12 December 2012 by Angela
Here’s John Moran, Education demonstrator at the Planetarium paying tribute to Sir Patrick Moore:
“Sir Patrick Alfred Caldwell Moore CBE, FRS, FRAS to give him his full title sadly passed away last week but he leaves behind a true legacy of not only astronomical knowledge but also of broadcasting over 50 years to which I am personally very grateful. The Sky at Night is the longest continuous show in British television history and is still going strong.
For the last few years The Sky at Night has been broadcast from the home of Sir Patrick on account of his frail health but he never lost his enthusiasm or sharp mind for his subject. People often say to me how difficult it was to understand him as he spoke so fast and with the fervour of a true intellectual that they would often feel bamboozled, but his books, of which he has written dozens, are the complete opposite, with simple explanations on some hard to explain subjects. Patrick Moore was one of the main reasons behind igniting my love of astronomy and what made it even cooler in my mind is that he always considered himself to be an amateur.
One of his biggest contributions in astronomy was advancing our understanding of the moon. He made some of the first finely detailed maps of the lunar surface which were consulted by NASA and the Apollo astronauts; this before the invention of amateur astrophotography and so was gained by hundreds of hours looking through his telescopes, and the notes and research are now an invaluable archive. It therefore seems somehow prophetic that he has passed away only two days after the 40th anniversary of the last manned mission to the moon, Apollo 17. Commander Eugene Cernan being the last man to step foot on the moon, something that Sir Patrick played a not insignificant part in.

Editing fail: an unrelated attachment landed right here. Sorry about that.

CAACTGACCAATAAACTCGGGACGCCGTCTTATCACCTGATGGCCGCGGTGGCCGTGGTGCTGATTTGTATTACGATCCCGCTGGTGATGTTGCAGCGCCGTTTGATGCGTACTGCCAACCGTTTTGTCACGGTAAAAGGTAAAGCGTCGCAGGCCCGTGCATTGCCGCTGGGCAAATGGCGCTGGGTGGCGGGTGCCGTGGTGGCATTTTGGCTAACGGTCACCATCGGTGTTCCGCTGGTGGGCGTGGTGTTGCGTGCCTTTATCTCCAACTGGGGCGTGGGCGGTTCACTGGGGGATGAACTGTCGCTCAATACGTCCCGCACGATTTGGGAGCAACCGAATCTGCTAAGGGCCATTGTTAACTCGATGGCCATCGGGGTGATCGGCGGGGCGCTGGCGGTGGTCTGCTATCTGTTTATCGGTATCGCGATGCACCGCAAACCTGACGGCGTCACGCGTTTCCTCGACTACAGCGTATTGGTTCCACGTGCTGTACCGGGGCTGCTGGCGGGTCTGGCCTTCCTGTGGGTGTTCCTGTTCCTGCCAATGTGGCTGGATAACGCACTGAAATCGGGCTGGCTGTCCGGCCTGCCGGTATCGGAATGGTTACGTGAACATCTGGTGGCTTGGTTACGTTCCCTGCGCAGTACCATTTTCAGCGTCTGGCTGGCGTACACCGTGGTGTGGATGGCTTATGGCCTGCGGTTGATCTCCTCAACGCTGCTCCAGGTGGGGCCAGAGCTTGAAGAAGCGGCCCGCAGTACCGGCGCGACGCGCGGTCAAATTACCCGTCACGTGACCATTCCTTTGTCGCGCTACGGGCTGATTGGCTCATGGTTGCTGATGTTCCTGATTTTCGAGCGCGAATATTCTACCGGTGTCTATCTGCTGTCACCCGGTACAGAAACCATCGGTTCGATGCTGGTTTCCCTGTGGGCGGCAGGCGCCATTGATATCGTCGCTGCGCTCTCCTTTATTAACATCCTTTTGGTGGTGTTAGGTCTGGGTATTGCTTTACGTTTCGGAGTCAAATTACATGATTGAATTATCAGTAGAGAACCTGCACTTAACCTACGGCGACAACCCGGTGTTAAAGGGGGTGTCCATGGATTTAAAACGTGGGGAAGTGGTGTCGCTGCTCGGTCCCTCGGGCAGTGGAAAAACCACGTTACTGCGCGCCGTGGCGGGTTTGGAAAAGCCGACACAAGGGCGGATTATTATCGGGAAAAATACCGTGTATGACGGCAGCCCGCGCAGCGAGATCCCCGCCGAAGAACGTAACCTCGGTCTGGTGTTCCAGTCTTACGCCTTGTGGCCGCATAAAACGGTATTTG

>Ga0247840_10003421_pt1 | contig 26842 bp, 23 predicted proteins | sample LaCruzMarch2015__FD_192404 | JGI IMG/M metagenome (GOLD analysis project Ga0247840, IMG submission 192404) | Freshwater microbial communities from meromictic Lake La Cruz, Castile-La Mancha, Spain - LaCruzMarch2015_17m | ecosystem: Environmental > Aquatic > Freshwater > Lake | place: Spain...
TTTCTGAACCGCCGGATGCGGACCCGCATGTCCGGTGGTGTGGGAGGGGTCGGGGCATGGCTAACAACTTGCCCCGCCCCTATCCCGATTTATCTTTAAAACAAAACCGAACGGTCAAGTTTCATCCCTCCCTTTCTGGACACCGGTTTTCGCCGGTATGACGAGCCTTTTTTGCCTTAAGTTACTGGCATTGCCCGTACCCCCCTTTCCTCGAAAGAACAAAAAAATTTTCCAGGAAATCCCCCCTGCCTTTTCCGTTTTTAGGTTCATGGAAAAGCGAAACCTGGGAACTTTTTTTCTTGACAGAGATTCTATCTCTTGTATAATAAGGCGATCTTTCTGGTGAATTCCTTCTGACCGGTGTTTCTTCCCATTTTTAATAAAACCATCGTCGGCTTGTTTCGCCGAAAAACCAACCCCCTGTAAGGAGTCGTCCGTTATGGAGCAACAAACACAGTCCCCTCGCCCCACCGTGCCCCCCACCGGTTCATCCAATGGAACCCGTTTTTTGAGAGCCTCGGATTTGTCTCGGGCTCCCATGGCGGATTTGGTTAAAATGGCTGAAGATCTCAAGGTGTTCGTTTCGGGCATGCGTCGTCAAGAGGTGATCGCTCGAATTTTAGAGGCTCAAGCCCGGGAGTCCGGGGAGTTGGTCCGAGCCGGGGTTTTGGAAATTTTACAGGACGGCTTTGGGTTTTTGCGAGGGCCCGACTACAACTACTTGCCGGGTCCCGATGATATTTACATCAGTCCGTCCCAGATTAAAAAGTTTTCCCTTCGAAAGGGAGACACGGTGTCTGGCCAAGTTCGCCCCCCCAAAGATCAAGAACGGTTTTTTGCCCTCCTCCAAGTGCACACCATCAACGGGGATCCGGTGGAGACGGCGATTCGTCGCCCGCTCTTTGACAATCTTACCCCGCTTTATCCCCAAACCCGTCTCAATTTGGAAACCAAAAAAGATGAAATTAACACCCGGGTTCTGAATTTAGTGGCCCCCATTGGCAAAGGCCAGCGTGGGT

Easily one of the most recognisable voices on television he was also one of the most imitated; we all remember the famous Ronnie Barker sketch from the Two Ronnie’s, or more recently John Culshaw, himself a keen astronomer and many times a guest on the Sky at Night, interviewing Patrick Moore as Patrick Moore. This showed also what a great sport he was. Sir Patrick was also a fierce campaigner for animal rights, a lifelong cricket enthusiast and accomplished musician; and as well as science fact he also wrote science fiction, truly a man of many talents. So in an age when people are lifted up to hero status far too easily for far too little, in my humble opinion Sir Patrick Moore will always stand out and be remembered as a truly inspirational British and global institution the likes of which we will never see again.”
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